As my title states, my question is related with the method used by Andrew Ng, and the method that we should use for choosing a dataset, to help us decide about the level of entropy and information gain for each node, that finally will lead to build in the right way our decision tree model.

So, is Andrew choosing 10 images (5 cats and 5 dogs) for his dataset examples randomly or not. If not, if it was intended indeed then:

a). How large was the initial dataset from which he took only those 10 images?

b). Why 10?

c). Why 5 cats and 5 dogs? Is it important to choose equal parts of the two options?

d). What should be the percentage of the dataset in our situation, to conduct a test, in order to reveal the level of entropy and information gain for various nodes?

e). What wouldâ€™ve happen if he wouldâ€™ve have had beside cats and dogs, monkeys, mice, donkeys, cows? How the decision tree wouldâ€™ve changed?

The last question, from â€śe).â€ť Iâ€™m asking cause in Andrewâ€™s situation the tree was binary, not we donâ€™t know, at least till where Iâ€™ve reached with the course (Decision Tree Learning â†’ Putting it together), thereâ€™s no mention how to build a different decision tree than the binary classification one, used be Andrew in this example.
How you dill when you have dozens of objects, groups in 6 classes of objects? Binary classification could lead to a very big decision tree, isnâ€™t it?

If it was a random set (in terms of how many in total and how many of each kind) took from the all data set, than various scenarios like 3 cats and 7 dogs, 6 cats and 4 dogs, and so on, wouldnâ€™t change the calculus done for level of entropy , information gain, and ultimately the choice in terms of nodes for our tree? If so, than there should be a certain number of these choices and based results, somehow to decide in what way should we connect our nodes?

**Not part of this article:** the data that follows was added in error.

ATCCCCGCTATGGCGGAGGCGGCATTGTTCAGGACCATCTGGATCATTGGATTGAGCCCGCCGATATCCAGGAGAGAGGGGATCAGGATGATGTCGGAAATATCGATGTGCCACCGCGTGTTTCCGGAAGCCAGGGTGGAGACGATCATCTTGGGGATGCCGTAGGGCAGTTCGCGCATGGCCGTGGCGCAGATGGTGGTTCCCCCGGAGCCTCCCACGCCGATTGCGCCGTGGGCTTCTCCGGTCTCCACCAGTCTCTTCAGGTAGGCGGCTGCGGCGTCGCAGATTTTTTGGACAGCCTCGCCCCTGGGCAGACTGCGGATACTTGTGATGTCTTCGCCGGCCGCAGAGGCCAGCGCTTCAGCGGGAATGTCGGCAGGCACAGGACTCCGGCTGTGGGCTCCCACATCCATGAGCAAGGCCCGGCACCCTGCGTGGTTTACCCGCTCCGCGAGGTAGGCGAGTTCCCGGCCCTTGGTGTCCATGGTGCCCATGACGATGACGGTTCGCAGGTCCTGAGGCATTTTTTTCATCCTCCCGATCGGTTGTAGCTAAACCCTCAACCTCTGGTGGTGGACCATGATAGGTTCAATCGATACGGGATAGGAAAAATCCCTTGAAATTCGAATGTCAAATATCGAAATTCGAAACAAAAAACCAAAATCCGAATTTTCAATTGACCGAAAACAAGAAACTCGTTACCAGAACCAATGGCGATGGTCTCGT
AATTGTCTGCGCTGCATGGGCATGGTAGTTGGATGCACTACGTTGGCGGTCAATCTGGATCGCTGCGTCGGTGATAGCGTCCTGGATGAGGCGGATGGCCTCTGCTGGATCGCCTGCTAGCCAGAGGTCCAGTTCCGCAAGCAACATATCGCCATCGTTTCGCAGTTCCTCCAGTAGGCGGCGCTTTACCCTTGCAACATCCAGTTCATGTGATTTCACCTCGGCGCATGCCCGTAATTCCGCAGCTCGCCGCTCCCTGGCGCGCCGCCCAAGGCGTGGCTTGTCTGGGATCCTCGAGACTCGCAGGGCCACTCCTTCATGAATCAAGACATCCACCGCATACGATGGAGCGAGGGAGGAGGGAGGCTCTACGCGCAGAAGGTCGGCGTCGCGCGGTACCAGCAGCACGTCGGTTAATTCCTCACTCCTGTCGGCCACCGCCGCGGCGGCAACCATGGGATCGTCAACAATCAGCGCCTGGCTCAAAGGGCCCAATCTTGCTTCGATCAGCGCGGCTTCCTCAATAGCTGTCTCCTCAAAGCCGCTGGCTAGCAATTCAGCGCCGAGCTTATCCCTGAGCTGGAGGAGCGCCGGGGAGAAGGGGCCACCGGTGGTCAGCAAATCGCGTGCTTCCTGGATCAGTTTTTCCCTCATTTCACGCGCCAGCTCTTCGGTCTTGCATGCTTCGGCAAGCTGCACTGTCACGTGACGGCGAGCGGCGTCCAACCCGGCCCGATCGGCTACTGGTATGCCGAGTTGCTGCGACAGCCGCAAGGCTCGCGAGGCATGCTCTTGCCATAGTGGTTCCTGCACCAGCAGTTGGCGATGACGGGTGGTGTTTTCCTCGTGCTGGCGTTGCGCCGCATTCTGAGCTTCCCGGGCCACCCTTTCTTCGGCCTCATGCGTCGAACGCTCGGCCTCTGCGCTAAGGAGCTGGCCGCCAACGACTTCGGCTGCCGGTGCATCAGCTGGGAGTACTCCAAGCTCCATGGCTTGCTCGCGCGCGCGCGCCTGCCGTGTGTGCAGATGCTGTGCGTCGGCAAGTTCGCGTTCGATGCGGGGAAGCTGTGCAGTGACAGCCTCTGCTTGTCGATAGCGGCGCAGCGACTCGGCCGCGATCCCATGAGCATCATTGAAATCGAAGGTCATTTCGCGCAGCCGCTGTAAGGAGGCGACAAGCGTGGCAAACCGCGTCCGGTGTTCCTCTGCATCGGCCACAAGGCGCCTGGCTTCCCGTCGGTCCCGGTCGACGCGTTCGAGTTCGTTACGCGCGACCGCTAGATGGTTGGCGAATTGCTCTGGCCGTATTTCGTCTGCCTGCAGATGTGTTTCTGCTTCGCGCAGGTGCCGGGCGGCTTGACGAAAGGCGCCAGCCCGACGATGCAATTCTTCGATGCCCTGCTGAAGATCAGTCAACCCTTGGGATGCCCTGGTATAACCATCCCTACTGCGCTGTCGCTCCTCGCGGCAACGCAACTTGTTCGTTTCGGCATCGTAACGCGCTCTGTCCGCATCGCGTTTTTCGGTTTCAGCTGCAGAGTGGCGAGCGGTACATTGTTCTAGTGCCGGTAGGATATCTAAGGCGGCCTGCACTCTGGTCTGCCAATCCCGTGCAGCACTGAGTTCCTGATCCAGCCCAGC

I think the course team chose a very simple and managable dataset just because they could show all the details on the slides to demo the ideas. It is NOT that when we train or test a model, we needed to pick 10 and only 10 images from our dataset.

Course 2 Week 3 Video â€śModel selection and training/cross validation/test setsâ€ť made one suggestion to split our dataset in the ratio of 60:20:20 to a training, a cv, and a test set. This is one way we can split them. The idea is your cv set and your test set have to be large enough to be statistically representative. If your dataset is very very small, like just 5 images, then however you split wonâ€™t be good because the resulting cv and test sets are too small to be representative.

If you have 6 classes, then it is no longer one binary classification problem. It is a multi-class classification problem.

In a multi-class problem, each leaf node can predict either a cat, a dog, a mouse, a donkey, or a cow. The cost function will not just take the entropy of cats and dogs into account, but also the other classes. So, the formula in this slide

Youâ€™ve done an AMAZING work in your reply. I think I do have for the moment answers to all of my questions thanks to you.
Thank you for your time Raymond.